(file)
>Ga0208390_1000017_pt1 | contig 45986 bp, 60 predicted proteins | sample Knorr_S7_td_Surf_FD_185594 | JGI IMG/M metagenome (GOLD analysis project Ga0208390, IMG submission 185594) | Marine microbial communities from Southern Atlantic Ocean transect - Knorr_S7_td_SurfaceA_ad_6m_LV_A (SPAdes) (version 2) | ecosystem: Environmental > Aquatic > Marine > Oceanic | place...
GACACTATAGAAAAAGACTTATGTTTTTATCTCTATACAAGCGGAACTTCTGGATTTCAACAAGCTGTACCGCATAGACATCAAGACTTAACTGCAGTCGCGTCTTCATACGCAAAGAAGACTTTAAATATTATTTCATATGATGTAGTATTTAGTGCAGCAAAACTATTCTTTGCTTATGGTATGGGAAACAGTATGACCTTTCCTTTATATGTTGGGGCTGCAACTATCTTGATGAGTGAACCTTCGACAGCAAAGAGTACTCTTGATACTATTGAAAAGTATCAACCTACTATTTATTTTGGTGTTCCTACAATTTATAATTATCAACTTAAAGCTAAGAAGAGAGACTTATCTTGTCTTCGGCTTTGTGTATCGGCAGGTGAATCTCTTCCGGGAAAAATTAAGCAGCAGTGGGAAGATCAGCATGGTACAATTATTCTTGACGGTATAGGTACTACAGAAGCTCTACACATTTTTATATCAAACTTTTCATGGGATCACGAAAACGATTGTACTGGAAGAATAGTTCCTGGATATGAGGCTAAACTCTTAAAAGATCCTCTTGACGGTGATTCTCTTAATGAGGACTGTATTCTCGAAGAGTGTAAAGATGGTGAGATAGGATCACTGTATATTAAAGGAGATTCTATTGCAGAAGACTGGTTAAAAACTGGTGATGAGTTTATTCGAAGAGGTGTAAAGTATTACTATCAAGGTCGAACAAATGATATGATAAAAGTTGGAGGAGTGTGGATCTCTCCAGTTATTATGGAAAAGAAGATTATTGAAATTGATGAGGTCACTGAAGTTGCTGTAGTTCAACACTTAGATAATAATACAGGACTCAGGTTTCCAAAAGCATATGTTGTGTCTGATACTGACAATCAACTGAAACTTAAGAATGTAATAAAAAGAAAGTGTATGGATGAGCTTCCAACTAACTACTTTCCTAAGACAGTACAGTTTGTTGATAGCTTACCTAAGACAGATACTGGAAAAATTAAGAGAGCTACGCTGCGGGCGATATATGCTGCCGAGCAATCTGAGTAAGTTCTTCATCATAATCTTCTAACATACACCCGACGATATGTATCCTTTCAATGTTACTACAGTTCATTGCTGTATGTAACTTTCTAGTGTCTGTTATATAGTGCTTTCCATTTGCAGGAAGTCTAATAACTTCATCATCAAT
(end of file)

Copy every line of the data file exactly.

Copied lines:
>Ga0208390_1000017_pt1 | contig 45986 bp, 60 predicted proteins | sample Knorr_S7_td_Surf_FD_185594 | JGI IMG/M metagenome (GOLD analysis project Ga0208390, IMG submission 185594) | Marine microbial communities from Southern Atlantic Ocean transect - Knorr_S7_td_SurfaceA_ad_6m_LV_A (SPAdes) (version 2) | ecosystem: Environmental > Aquatic > Marine > Oceanic | place...
GACACTATAGAAAAAGACTTATGTTTTTATCTCTATACAAGCGGAACTTCTGGATTTCAACAAGCTGTACCGCATAGACATCAAGACTTAACTGCAGTCGCGTCTTCATACGCAAAGAAGACTTTAAATATTATTTCATATGATGTAGTATTTAGTGCAGCAAAACTATTCTTTGCTTATGGTATGGGAAACAGTATGACCTTTCCTTTATATGTTGGGGCTGCAACTATCTTGATGAGTGAACCTTCGACAGCAAAGAGTACTCTTGATACTATTGAAAAGTATCAACCTACTATTTATTTTGGTGTTCCTACAATTTATAATTATCAACTTAAAGCTAAGAAGAGAGACTTATCTTGTCTTCGGCTTTGTGTATCGGCAGGTGAATCTCTTCCGGGAAAAATTAAGCAGCAGTGGGAAGATCAGCATGGTACAATTATTCTTGACGGTATAGGTACTACAGAAGCTCTACACATTTTTATATCAAACTTTTCATGGGATCACGAAAACGATTGTACTGGAAGAATAGTTCCTGGATATGAGGCTAAACTCTTAAAAGATCCTCTTGACGGTGATTCTCTTAATGAGGACTGTATTCTCGAAGAGTGTAAAGATGGTGAGATAGGATCACTGTATATTAAAGGAGATTCTATTGCAGAAGACTGGTTAAAAACTGGTGATGAGTTTATTCGAAGAGGTGTAAAGTATTACTATCAAGGTCGAACAAATGATATGATAAAAGTTGGAGGAGTGTGGATCTCTCCAGTTATTATGGAAAAGAAGATTATTGAAATTGATGAGGTCACTGAAGTTGCTGTAGTTCAACACTTAGATAATAATACAGGACTCAGGTTTCCAAAAGCATATGTTGTGTCTGATACTGACAATCAACTGAAACTTAAGAATGTAATAAAAAGAAAGTGTATGGATGAGCTTCCAACTAACTACTTTCCTAAGACAGTACAGTTTGTTGATAGCTTACCTAAGACAGATACTGGAAAAATTAAGAGAGCTACGCTGCGGGCGATATATGCTGCCGAGCAATCTGAGTAAGTTCTTCATCATAATCTTCTAACATACACCCGACGATATGTATCCTTTCAATGTTACTACAGTTCATTGCTGTATGTAACTTTCTAGTGTCTGTTATATAGTGCTTTCCATTTGCAGGAAGTCTAATAACTTCATCATCAAT